• GMOs aren’t killing the bees.
    • Bacillus thuringiensis (Bt) genes in transgenic crops only target specific insects – Lepidoptera, which are primarily caterpillars. A study from the USDA in partnership with the University of Maryland found that bees are not harmed or altered in any way from feeding on GMO pollen. In fact, bees may benefit from the reduction in pesticides related to the cultivation of GMO crops.
  • Herbicides are killing milkweed, an important plant for butterflies.
    • Monarch butterflies lay their eggs in milkweed, so the plant is an incredibly important part of their life cycle. Unfortunately, milkweed can also cause a huge weed problem in soybean fields, which are an important Iowa and Midwestern crop, and farmers have to use herbicides to remove it and other weeds from their fields.
    • Variable Rate Technology allows farmers to apply herbicides to their fields only where needed by using GPS technology. Farmers and agronomists scout and map their fields for weed pressure, and only apply chemicals in areas where they are really needed, rather than across the whole field. This technology can help save milkweed growing alongside fields that would otherwise most likely be killed by herbicides.

Procedures:

To make the flowers:

  1. Remove the labels from the bottles. Use rubbing alcohol to remove any ink or remaining labels on the bottle.
  2. Use scissors or an Exacto knife to cut the bottle, all the way around, at the top ring, separating the top of the bottle (with the cap) from the bottom of the bottle. Recycle the bottom portion of the bottle.
  3. Create 5 evenly spaced vertical cuts in the bottle top, reaching from the edge to near the cap. After 5 cuts have been made, invert the plastic flaps. These will be the petals.
  4. Use scissors to round the edges of each petal.
  5. Remove the cap from the bottle. If there is a small ring that holds the cap in place, cut it off. Screw the bottle cap back on.
  6. Spray the flowers with white primer and let dry.
  7. Paint the flowers using the desired color(s) of acrylic paint. Let dry.
  8. Cut sponges into small squares. Fold the corners of the sponges over, so the sponge resembles a 3-D circle. Superglue it into the center of the flower, ideally resembling a realistic flower.
  9. Wrap floral wire around the bottle in the space between the cap and the bottle (where the ring used to be). Use the floral wire to attach the flower to a baling wire rod. Secure with floral tape.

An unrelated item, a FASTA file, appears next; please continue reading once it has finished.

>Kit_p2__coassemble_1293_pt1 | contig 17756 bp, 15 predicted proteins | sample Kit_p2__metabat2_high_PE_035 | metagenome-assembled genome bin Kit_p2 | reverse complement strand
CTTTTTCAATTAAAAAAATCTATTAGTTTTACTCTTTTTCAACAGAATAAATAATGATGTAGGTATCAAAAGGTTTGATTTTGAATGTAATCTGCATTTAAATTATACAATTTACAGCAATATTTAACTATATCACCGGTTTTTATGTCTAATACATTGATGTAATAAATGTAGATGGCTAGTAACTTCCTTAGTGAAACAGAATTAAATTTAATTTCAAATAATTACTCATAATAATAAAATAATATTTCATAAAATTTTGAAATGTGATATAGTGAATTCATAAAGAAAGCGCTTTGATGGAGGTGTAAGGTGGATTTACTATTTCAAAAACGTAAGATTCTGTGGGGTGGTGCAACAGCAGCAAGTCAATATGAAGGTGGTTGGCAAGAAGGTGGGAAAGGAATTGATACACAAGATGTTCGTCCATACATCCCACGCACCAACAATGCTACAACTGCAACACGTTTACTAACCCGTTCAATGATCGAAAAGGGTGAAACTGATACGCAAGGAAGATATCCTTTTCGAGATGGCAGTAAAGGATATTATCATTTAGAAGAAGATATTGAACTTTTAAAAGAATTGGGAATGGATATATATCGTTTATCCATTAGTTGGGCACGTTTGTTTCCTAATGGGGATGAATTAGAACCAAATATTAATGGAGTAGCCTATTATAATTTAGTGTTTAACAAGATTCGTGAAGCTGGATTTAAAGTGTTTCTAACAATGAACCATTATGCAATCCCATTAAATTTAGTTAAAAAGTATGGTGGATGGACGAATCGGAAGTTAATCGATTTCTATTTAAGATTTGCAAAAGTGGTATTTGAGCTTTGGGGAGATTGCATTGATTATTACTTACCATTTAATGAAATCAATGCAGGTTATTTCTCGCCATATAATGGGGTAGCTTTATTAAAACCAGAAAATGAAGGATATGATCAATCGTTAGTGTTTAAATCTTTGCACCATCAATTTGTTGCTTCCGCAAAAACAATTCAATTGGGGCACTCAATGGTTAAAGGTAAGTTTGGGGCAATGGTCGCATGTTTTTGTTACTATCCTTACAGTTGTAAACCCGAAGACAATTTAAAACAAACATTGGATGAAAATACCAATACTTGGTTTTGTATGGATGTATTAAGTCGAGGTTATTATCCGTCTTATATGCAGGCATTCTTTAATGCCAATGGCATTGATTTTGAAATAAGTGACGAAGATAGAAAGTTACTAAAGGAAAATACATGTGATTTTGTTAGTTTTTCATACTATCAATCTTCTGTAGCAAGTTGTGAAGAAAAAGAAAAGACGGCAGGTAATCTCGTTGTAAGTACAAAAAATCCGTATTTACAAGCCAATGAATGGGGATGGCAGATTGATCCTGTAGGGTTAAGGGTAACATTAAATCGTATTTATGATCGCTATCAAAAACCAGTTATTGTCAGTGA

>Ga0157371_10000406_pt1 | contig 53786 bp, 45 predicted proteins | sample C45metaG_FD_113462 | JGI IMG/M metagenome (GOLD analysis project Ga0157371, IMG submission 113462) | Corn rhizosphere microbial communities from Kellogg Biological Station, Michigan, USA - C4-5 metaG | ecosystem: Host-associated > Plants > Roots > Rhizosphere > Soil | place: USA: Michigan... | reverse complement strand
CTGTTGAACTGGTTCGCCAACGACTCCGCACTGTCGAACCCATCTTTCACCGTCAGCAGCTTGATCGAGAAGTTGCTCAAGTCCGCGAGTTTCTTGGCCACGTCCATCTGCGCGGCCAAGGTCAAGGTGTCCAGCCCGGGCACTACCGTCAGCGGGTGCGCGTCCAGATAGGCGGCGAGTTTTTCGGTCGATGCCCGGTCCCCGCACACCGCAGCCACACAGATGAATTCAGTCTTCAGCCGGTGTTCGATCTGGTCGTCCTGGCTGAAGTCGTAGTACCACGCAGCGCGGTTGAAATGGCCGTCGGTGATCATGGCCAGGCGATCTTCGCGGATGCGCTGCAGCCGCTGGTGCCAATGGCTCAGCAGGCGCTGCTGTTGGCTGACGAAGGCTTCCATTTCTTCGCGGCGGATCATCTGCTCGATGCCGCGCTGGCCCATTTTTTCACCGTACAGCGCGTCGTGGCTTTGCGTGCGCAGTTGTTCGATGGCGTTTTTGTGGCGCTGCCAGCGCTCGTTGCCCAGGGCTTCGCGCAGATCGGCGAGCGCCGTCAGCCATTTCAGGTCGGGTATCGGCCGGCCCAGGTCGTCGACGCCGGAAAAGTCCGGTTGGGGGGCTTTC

10. Cut the floral foam down until it fits snugly inside the flower pot. Stick flower stems into the foam. Super or hot glue into place so flowers do not spin.
  11. When ready to use, mix glitter with tempura paint (optional) to look like pollen grains. As needed, pour paint over the center of the flower to act as ink in a stamp pad. 

Note:  Simpler flowers can be made by cutting flower shapes out of construction paper.  Place the flowers on a table and put a small blow in the center of each flower to hold a paint-soaked sponge. 

To make the bees & wrist bands:

  1. Glue or tape the one bee picture to each clothespin.
  2. Put a cotton ball in the end each clothespin.
  3. Create the bee wrist band by attaching an elastic hair tie to the back of each flower circle with a small piece of tape.

 

For the activity:

  1. Print and cut out the Pollinator STEM Question cards and shuffle them.
  2. Print out the pollinator pictures and place them on the desk with the flowers.
  3. Distribute a wristband or flower card to each student.
  4. Have students draw a card from the deck of Pollinator STEM Questions. They must answer the question to the best of their ability to you.
  5. After students have answered their question to the best of their ability, discuss the correct answer and the importance of pollinators with them.
  6. Invite students to select a “bee” (clothespin & cotton ball) and “pollinate” their flower wristband by stamping “pollen” from the center of the flower to their wristband.
  7. If time allows, students can cross-pollinate other students’ flower wristbands by answering additional questions.  Use different colored paint/glitter for each flower.  This will make cross-pollination more obvious as students stamp their flowers. 

Essential Files (maps, charts, pictures, or documents):

Did you know? (Ag facts):

  • Iowa’s number one crop (corn) and number two crop (soybeans) do not require pollination to produce fruit. Corn is pollinated by wind and soybeans self-pollinated, though insects can help them with the pollination process.
  • There are many crops that are grown in Iowa, such as watermelons, green beans and tomatoes, which require pollinators.

Authors:

Kelsey Faivre and Cindy Hall

Organization Affiliation:

Iowa Agriculture Literacy Foundation

Agriculture Literacy Outcomes:

  • T1.K-2.c. Identify natural resources. 

Iowa Core Connections:

  • Science:
    • K-LS1-1. Use observations to describe patterns of what plants and animals (including humans) need to survive.
    • 2-LS2-2. Develop a simple model that mimics the function of an animal in dispersing seeds or pollinating plants*